The U.S. criticized Prime Minister Benjamin Netanyahu’s verbal assault on anti-occupation and human rights groups B’Tselem and Americans for Peace Now over their participation in a UN Security Council session on the settlements Friday.
- Netanyahu Slams Israeli Rights Group for UN Appearance
- B'Tselem Urges UNSC to Take Action to End Israeli Occupation
- Why I Spoke Against the Occupation at the UN
State Department spokesman John Kirby told Haaretz on Monday that the administration values the information published by the two nonprofits about the situation in the West Bank and stressed that governments should defend freedom of speech.
“I am not going to comment on everything that has been said," Kirby said. "In general, we believe that a free and unfettered civil society is a critical component of democracy. As we have said many times, we believe it is important that governments protect the freedoms of expression, and create an atmosphere where all voices can be heard.
"We are troubled by instances anywhere in the world where these principles are threatened," he added.
B'Tselem director explains: Why I spoke against the occupation at the UN
The UN Security Council’s session on Friday was held at the behest of member states Egypt, Venezuela, Malaysia, Senegal and Angola, with a push from the Palestinians. Israel boycotted the proceedings. The executive director of B'Tselem, Hagai El-Ad, and Lara Friedman, director of policy at Americans for Peace Now, the sister organization of the Israeli-based Peace Now, took part in the meeting.
The State Department spokesman’s comments came following a statement released by Netanyahu on Saturday against B’Tselem and Americans for Peace Now.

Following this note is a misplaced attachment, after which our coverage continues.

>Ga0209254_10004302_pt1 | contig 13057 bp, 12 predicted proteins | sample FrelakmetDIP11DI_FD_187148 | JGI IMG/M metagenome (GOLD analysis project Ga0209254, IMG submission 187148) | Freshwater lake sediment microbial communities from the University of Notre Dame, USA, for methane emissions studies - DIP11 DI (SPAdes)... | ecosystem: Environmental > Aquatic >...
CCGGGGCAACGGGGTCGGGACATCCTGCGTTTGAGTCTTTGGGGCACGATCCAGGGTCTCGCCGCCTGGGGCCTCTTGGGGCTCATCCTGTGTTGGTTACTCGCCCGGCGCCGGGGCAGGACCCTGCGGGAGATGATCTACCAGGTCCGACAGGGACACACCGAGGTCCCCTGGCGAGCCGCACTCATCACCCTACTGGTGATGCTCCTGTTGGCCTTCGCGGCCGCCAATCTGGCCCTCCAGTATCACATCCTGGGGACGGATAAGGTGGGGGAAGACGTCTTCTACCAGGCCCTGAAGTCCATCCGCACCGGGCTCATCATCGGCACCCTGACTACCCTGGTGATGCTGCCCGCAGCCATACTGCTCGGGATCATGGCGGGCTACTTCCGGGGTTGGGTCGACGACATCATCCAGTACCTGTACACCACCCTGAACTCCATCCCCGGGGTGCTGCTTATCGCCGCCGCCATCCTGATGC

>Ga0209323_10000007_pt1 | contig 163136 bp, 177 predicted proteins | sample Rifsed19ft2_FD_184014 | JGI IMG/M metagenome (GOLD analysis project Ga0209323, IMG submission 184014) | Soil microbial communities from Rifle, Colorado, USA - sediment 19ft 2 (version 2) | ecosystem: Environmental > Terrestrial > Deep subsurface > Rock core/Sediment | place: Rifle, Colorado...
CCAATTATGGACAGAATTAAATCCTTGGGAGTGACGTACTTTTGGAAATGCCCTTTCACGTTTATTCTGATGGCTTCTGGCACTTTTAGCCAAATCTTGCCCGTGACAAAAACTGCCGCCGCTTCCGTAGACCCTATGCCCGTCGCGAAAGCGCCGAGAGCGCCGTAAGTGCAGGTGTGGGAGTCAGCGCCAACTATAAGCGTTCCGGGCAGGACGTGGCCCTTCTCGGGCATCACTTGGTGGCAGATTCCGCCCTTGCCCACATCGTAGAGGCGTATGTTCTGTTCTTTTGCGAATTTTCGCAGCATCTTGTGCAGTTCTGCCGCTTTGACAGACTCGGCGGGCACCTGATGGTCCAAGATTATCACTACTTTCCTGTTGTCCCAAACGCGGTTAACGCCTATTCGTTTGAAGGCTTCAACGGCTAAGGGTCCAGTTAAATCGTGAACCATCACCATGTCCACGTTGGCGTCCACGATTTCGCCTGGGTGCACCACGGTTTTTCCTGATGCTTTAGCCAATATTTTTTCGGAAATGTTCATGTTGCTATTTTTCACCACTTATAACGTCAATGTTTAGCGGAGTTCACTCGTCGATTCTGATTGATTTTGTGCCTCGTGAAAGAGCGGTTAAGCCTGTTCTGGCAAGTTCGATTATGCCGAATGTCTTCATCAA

“In a session of the UN Security Council, B’Tselem and Americans for Peace Now joined the chorus of slander against Israel, and recycled the false claim that the 'occupation and the settlements' are the reason for the conflict,” Netanyahu posted on his official Facebook page.
Netanyahu wrote that B’Tselem’s director Hagai El-Ad had urged the Security Council to act against Israel. “What these organizations cannot achieve through democratic elections in Israel, they try to achieve by international coercion. This is an unworthy act,” he said.
A few minutes after Netanyahu published the Facebook post, he posted another statement in which he said he would take steps, as soon as the Knesset reconvenes, to remove B'Tselem from the list of organizations in which young Israelis can do civilian national service. Netanyahu’s bureau said the prime minister had discussed the matter with the coalition whip MK David Bitan (Likud) and instructed him to move forward on the issue.
In 2012, the National Civilian Service Administration national service allocated one position to B’Tselem, which is currently not filled. In the past, the Administration has tried to cancel the position, but the move was stopped by Deputy Attorney General Dina Zilber.
Kirby noted that, as the deputy U.S. ambassador to the UN said during the session on Friday, the U.S. was "grateful for the efforts of NGOs both in the United States and in Israel, including Americans for Peace Now and B’tselem," as well as efforts to keep it "apprised of critical issues on the ground" in the West Bank, including settlement construction.
"We remain deeply concerned about continued settlement activity," Kirby said. "We have been consistent and clear in strongly opposing these actions, which are corrosive to the cause of peace.”
During Friday's meeting, the B'Tselem director called on the Security Council to take action after 50 years of Israeli occupation of the West Bank. El-Ad aid that the Israeli government had used the peace process to play for time to take over areas of the West Bank by building settlements.
“After so many years, one has to draw certain conclusions Israel will not cease being an oppressor simply by waking up one morning and realizing the brutality of its policies,” he told the Security Council. “So far the world refuses to take effective action We need your help. The rights of the Palestinians must be realized; the occupation must end, the UN Security Council must act; the time is now.”
U.S. Deputy Ambassador David Pressman said at the Security Council session that the United States was “deeply concerned about continued settlement activity” and that the United States “strongly opposes settlements which are corrosive to peace.”
Pressman said Israel’s activities in the West Bank, particularly settlement-building “creates a one-state solution on the ground.” He called on both sides to pursue steps “to start implementing the two-state solution right now.”